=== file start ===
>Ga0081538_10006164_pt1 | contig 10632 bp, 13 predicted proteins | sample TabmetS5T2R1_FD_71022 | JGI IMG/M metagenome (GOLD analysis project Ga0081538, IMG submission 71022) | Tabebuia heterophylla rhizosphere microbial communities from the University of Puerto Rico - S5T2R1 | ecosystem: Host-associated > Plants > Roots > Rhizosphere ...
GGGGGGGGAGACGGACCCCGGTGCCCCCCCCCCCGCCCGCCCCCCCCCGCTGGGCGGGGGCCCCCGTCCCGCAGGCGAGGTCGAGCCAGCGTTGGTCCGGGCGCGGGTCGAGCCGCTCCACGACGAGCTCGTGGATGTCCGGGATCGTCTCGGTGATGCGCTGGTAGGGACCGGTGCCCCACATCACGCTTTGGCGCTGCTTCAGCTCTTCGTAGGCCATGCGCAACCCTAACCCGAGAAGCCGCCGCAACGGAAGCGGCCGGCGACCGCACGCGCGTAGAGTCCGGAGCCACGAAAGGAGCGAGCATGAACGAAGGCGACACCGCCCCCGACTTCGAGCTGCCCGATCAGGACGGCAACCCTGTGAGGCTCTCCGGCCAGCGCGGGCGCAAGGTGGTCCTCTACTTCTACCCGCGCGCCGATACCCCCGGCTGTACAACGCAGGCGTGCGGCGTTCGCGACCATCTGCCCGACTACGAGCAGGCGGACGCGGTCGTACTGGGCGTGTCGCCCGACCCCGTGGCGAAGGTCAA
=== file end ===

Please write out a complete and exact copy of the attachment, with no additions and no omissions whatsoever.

>Ga0081538_10006164_pt1 | contig 10632 bp, 13 predicted proteins | sample TabmetS5T2R1_FD_71022 | JGI IMG/M metagenome (GOLD analysis project Ga0081538, IMG submission 71022) | Tabebuia heterophylla rhizosphere microbial communities from the University of Puerto Rico - S5T2R1 | ecosystem: Host-associated > Plants > Roots > Rhizosphere ...
GGGGGGGGAGACGGACCCCGGTGCCCCCCCCCCCGCCCGCCCCCCCCCGCTGGGCGGGGGCCCCCGTCCCGCAGGCGAGGTCGAGCCAGCGTTGGTCCGGGCGCGGGTCGAGCCGCTCCACGACGAGCTCGTGGATGTCCGGGATCGTCTCGGTGATGCGCTGGTAGGGACCGGTGCCCCACATCACGCTTTGGCGCTGCTTCAGCTCTTCGTAGGCCATGCGCAACCCTAACCCGAGAAGCCGCCGCAACGGAAGCGGCCGGCGACCGCACGCGCGTAGAGTCCGGAGCCACGAAAGGAGCGAGCATGAACGAAGGCGACACCGCCCCCGACTTCGAGCTGCCCGATCAGGACGGCAACCCTGTGAGGCTCTCCGGCCAGCGCGGGCGCAAGGTGGTCCTCTACTTCTACCCGCGCGCCGATACCCCCGGCTGTACAACGCAGGCGTGCGGCGTTCGCGACCATCTGCCCGACTACGAGCAGGCGGACGCGGTCGTACTGGGCGTGTCGCCCGACCCCGTGGCGAAGGTCAA